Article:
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After the visit, I couldn’t help going to see the Ondarreta beach and the Peine del Viento sculpture. Chillida has created a whole new space in this beautiful beach, where one can lose oneself in contemplation of the sky, the sea and the earth among architecture that literally “combs the wind”. 


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My visit to the area was a great excuse to go on a gastronomic tour in San Sebastián, to please the palate rather than the eyes. This world-class tour is one of the best one can find in this region, where the Michelin stars per resident ratio is the highest in the world.

My food tour started at the Rekondo restaurant and dinner in Zuberoa (1 Michelin star). The following day, lunch at the Asador Etxebarri (1 Michelin star) and dinner at Arzak (3 Michelin stars). We finished off with a trip to Martin Berasategui (3 Michelin stars).

One of my favourite restaurants was the Asador Etxebarri, where Bittor Arginzoniz’s cooking is entirely charcoal-grilled (be it fish, seafood, vegetables or meat). The ingredients were all of the highest quality, full of a delightful charcoal and smoke taste and smell.


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My other favourite was Martin Berasategui, where the menu is very light and creative, each dish an exceptional, innovative cooking experience.

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In Rekondo I tasted typical home-made Basque food together with a first-rate selection of wines, which I am told is among the best in the world.


Yet another top restaurant is Zuberoa, located in a 15th century Basque country house. The head chef is Hilario Arbelaitz and it boasts a tasting menu that definitely deserves its 1 Michelin star.


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To round things up, Arzak was a continuous flow of highly creative sculpture-like dishes. This is avant-garde cuisine which is constantly evolving, very different to what I experienced when I last came here many years ago.

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"One must look for the untrodden paths." Eduardo Chillida. Something these chefs have certainly done...

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I am excited, increasingly common, to establish dialogue between the art of our time with our artistic past. This exhibition has created a dialogue between the American artist Bill Viola and Baroque masters like Zurbaran, Goya, Ribera and Alonso Cano, which would be the common link emotion.


The museum of the Royal Academy of Fine Arts of San Fernando in Madrid was the place chosen to present video installations that form the exhibition "Bill Viola in dialogue."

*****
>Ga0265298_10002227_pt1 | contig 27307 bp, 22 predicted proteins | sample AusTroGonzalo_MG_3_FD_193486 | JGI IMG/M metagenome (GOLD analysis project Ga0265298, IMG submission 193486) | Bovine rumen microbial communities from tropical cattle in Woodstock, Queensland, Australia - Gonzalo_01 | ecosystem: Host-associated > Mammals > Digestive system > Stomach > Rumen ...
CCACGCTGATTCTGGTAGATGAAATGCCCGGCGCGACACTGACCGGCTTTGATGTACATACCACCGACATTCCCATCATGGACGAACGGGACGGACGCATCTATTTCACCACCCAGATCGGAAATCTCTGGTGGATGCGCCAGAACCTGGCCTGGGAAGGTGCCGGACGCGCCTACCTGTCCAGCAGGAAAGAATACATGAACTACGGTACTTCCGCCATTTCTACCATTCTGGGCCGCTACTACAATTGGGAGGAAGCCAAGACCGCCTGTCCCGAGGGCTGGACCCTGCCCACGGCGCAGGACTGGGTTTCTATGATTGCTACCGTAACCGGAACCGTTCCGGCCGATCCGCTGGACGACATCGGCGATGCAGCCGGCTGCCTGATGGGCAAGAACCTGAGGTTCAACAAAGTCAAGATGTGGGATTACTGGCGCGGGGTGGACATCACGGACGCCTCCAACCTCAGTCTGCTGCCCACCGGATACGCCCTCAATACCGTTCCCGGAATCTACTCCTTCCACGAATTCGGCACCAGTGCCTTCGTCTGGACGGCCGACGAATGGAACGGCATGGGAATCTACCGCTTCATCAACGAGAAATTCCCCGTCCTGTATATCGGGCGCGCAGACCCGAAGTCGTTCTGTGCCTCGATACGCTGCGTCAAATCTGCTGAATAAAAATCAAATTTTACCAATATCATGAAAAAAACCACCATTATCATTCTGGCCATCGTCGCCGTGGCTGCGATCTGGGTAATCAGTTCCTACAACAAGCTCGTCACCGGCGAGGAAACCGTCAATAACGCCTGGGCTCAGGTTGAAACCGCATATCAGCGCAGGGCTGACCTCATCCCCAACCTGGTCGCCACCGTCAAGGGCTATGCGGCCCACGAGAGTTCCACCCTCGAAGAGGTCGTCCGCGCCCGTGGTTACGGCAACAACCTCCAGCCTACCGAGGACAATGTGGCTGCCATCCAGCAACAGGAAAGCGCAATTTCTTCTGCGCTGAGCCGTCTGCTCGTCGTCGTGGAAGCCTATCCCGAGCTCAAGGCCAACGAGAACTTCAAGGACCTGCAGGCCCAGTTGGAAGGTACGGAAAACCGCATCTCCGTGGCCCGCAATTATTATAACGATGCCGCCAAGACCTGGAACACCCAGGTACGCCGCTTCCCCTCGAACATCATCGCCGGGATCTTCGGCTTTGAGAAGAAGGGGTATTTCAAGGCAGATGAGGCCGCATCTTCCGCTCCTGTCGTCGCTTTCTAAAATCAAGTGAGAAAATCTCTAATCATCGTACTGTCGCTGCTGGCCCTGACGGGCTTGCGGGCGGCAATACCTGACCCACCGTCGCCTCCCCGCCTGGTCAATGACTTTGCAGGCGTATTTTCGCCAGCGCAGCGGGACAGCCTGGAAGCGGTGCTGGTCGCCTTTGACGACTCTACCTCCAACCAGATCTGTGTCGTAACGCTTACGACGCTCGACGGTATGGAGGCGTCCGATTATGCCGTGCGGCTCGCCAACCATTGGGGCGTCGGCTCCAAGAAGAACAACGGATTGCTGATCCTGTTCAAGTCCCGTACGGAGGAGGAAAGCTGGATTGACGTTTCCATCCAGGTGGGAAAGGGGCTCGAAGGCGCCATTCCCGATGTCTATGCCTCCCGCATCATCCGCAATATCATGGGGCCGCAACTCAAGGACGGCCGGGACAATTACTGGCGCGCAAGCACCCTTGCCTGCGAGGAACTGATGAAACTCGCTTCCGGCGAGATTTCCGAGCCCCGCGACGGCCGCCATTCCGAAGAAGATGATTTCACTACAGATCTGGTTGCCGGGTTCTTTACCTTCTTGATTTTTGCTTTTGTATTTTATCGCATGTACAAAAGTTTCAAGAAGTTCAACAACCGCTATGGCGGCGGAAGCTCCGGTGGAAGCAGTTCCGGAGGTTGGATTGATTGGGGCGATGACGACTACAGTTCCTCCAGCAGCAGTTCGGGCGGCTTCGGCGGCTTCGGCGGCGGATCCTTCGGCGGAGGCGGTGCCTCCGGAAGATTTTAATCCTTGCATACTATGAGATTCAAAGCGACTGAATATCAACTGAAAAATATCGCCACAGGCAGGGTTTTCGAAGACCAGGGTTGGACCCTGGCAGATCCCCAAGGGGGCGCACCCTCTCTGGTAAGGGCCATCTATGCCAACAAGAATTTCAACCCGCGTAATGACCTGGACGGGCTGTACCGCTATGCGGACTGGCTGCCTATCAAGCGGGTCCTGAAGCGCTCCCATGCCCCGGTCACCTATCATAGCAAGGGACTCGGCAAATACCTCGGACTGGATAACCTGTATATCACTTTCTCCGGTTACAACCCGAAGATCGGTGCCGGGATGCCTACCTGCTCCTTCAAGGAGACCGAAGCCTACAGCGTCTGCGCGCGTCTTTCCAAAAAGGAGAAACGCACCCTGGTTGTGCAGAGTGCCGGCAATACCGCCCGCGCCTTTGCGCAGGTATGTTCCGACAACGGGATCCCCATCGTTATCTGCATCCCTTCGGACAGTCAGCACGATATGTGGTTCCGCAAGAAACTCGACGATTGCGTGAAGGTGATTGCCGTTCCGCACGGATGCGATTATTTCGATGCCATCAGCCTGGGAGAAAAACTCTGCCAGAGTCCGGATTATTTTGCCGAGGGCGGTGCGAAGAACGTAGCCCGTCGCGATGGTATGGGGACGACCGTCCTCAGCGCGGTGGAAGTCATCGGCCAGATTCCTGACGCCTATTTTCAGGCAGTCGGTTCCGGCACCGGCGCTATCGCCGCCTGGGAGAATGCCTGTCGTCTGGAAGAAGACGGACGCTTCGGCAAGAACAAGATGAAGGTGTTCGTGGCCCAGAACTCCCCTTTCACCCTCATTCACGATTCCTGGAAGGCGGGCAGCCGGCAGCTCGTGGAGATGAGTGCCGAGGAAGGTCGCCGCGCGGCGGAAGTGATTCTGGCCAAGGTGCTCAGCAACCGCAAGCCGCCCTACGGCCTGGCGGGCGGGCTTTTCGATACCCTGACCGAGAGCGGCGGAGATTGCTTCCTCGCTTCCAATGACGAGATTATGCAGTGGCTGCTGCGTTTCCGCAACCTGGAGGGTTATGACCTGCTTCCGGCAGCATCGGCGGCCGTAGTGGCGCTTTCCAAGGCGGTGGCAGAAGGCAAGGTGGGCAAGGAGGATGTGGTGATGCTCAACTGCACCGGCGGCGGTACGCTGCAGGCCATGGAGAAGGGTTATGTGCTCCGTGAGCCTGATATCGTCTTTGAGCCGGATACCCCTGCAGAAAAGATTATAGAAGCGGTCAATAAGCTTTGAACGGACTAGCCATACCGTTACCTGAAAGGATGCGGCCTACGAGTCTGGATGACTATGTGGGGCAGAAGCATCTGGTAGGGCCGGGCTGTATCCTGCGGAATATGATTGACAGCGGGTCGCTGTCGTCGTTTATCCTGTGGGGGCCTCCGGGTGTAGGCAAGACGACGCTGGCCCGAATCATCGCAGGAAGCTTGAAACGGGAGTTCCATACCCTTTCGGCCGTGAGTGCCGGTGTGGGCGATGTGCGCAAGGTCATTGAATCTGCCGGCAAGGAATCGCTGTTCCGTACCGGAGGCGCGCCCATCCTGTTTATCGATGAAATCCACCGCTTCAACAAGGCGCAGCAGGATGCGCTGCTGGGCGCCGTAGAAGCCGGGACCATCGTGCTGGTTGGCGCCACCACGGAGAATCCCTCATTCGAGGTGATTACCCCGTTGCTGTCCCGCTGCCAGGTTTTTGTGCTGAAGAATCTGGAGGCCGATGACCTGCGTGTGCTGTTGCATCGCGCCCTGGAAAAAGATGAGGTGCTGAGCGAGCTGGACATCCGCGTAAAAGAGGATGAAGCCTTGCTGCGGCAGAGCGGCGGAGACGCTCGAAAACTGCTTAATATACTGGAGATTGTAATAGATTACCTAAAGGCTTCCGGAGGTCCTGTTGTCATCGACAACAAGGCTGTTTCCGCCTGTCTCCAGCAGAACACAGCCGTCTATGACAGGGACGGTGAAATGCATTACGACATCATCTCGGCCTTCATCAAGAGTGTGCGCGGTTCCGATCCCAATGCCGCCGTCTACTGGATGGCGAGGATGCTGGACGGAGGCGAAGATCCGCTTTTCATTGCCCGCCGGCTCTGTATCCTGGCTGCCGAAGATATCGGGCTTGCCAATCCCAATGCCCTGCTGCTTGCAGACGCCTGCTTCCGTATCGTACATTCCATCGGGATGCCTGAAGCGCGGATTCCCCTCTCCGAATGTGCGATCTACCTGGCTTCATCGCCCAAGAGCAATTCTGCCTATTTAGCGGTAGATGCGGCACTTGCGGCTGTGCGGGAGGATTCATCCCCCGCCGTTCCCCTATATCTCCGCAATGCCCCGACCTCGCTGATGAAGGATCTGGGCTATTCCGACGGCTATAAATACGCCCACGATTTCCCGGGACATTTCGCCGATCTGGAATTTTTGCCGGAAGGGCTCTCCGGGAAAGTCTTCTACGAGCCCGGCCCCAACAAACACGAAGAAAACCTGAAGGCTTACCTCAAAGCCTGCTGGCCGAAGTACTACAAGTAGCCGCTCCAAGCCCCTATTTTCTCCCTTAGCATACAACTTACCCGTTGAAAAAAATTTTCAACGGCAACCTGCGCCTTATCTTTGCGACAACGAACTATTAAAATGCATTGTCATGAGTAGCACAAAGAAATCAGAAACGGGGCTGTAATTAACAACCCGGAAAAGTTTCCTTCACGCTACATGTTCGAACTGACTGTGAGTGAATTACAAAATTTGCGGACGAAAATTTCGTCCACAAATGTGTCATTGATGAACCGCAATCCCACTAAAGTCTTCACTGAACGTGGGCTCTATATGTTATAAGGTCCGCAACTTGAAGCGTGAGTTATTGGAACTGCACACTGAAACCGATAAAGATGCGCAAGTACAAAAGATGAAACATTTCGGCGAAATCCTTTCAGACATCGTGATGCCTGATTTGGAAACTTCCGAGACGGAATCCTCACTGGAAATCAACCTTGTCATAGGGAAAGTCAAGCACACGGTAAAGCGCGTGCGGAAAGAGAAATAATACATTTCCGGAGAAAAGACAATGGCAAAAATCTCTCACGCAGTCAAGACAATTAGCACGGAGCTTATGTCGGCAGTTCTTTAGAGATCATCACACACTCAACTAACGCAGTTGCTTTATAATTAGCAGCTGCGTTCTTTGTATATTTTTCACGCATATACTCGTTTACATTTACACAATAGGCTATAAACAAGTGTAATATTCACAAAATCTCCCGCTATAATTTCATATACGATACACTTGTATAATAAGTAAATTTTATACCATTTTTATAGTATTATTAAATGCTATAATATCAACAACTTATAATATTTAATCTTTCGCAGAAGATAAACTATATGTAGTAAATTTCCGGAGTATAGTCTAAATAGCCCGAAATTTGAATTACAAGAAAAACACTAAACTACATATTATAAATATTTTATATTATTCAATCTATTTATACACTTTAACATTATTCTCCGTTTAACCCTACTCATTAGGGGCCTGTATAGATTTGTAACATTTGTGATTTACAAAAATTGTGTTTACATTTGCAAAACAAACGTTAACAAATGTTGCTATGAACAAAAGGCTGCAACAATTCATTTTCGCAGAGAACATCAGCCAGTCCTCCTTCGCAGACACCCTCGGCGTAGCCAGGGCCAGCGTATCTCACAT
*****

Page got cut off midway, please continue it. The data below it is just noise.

It is understood as a reinterpretation in such an important time in our mood and emotion as feeling. The videos are developed with a slowness that is almost imperceptible, are vivid pictures with a common spirituality works with surrounding facilities.

Revisiting the important collection of pictorial art Academy adds immense value to this exhibition.


The project consists of four video installations, The Quintet of the Silent (2000), Dolorosa (2000), Silent Mountain (2001) and Surrender (2001). They show us a cocktail of intense emotions and extreme suffering, pain and tension spread through the halls and live with the mastery of the classics.





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The Helga de Alvear gallery in Madrid recently presented the exhibition Pentagon Principle of the British - Canadian artist Angela Bulloch .

This artist belonging to the group of Young British Artists is known in the field of sculpture and installations.

Her work is based on the sound and visual effects playing with our sense perceptions . This is achieved by current technologies helped with mathematical computer programs .

Pentagon Principle revolves around the pentagon, geometric figure associated with the cosmos in antiquity. The pentagon star was the symbol of the followers of Pythagoras and Plato's Timaeus , the dodecahedron formed by pentagons is associated with the entire Universe.

This exhibition consists of sculptures that play with the figure of the pentagon , either regular or irregular , math created images that are distorted with a virtual computer program and put into reality.

Wall panels , sculptures, light boxes with those released , some with an extensive color range and other monochrome did we entered the microcosm of this artist 's perceptions .






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The world premiere of Charles Wuorinen's opera Brokeback Mountain is yet another success for the Teatro Real's former artistic director, Gerard Mortier. His genius, intelligence and sensitivity have brought other gems to Madrid in the past, such as Life and Death of Marina Abramovic (in collaboration with Bob Wilson), The Perfect American (Philip Glass) and Tristan und Isolde (Bill Viola) among others, making his operatic career a point of reference for many around the world. One should also not forget the brilliant transformation of the Madrid Symphony Orchestra (established in 1903) under his supervision (the so-called Mortier era).